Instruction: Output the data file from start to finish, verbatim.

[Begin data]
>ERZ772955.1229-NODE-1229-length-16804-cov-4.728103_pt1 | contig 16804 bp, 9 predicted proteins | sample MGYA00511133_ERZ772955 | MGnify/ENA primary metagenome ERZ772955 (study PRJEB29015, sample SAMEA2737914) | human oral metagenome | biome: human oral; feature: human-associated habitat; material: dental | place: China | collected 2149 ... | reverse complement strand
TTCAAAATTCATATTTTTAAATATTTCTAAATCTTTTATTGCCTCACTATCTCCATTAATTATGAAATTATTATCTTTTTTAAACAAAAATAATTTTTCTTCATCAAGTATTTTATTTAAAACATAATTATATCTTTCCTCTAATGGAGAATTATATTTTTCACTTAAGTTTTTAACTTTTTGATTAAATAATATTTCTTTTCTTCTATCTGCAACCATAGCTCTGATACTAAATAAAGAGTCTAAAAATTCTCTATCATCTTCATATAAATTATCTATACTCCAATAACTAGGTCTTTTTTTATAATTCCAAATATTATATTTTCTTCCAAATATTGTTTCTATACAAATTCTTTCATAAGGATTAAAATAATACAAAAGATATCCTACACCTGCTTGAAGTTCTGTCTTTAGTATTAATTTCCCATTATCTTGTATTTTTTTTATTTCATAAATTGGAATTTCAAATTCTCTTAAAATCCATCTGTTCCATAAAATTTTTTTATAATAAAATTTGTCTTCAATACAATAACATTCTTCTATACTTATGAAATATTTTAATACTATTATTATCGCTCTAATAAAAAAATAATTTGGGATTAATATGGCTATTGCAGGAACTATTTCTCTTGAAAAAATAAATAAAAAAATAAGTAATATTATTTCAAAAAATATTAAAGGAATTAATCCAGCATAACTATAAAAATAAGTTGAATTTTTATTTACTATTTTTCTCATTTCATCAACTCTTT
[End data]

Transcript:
>ERZ772955.1229-NODE-1229-length-16804-cov-4.728103_pt1 | contig 16804 bp, 9 predicted proteins | sample MGYA00511133_ERZ772955 | MGnify/ENA primary metagenome ERZ772955 (study PRJEB29015, sample SAMEA2737914) | human oral metagenome | biome: human oral; feature: human-associated habitat; material: dental | place: China | collected 2149 ... | reverse complement strand
TTCAAAATTCATATTTTTAAATATTTCTAAATCTTTTATTGCCTCACTATCTCCATTAATTATGAAATTATTATCTTTTTTAAACAAAAATAATTTTTCTTCATCAAGTATTTTATTTAAAACATAATTATATCTTTCCTCTAATGGAGAATTATATTTTTCACTTAAGTTTTTAACTTTTTGATTAAATAATATTTCTTTTCTTCTATCTGCAACCATAGCTCTGATACTAAATAAAGAGTCTAAAAATTCTCTATCATCTTCATATAAATTATCTATACTCCAATAACTAGGTCTTTTTTTATAATTCCAAATATTATATTTTCTTCCAAATATTGTTTCTATACAAATTCTTTCATAAGGATTAAAATAATACAAAAGATATCCTACACCTGCTTGAAGTTCTGTCTTTAGTATTAATTTCCCATTATCTTGTATTTTTTTTATTTCATAAATTGGAATTTCAAATTCTCTTAAAATCCATCTGTTCCATAAAATTTTTTTATAATAAAATTTGTCTTCAATACAATAACATTCTTCTATACTTATGAAATATTTTAATACTATTATTATCGCTCTAATAAAAAAATAATTTGGGATTAATATGGCTATTGCAGGAACTATTTCTCTTGAAAAAATAAATAAAAAAATAAGTAATATTATTTCAAAAAATATTAAAGGAATTAATCCAGCATAACTATAAAAATAAGTTGAATTTTTATTTACTATTTTTCTCATTTCATCAACTCTTT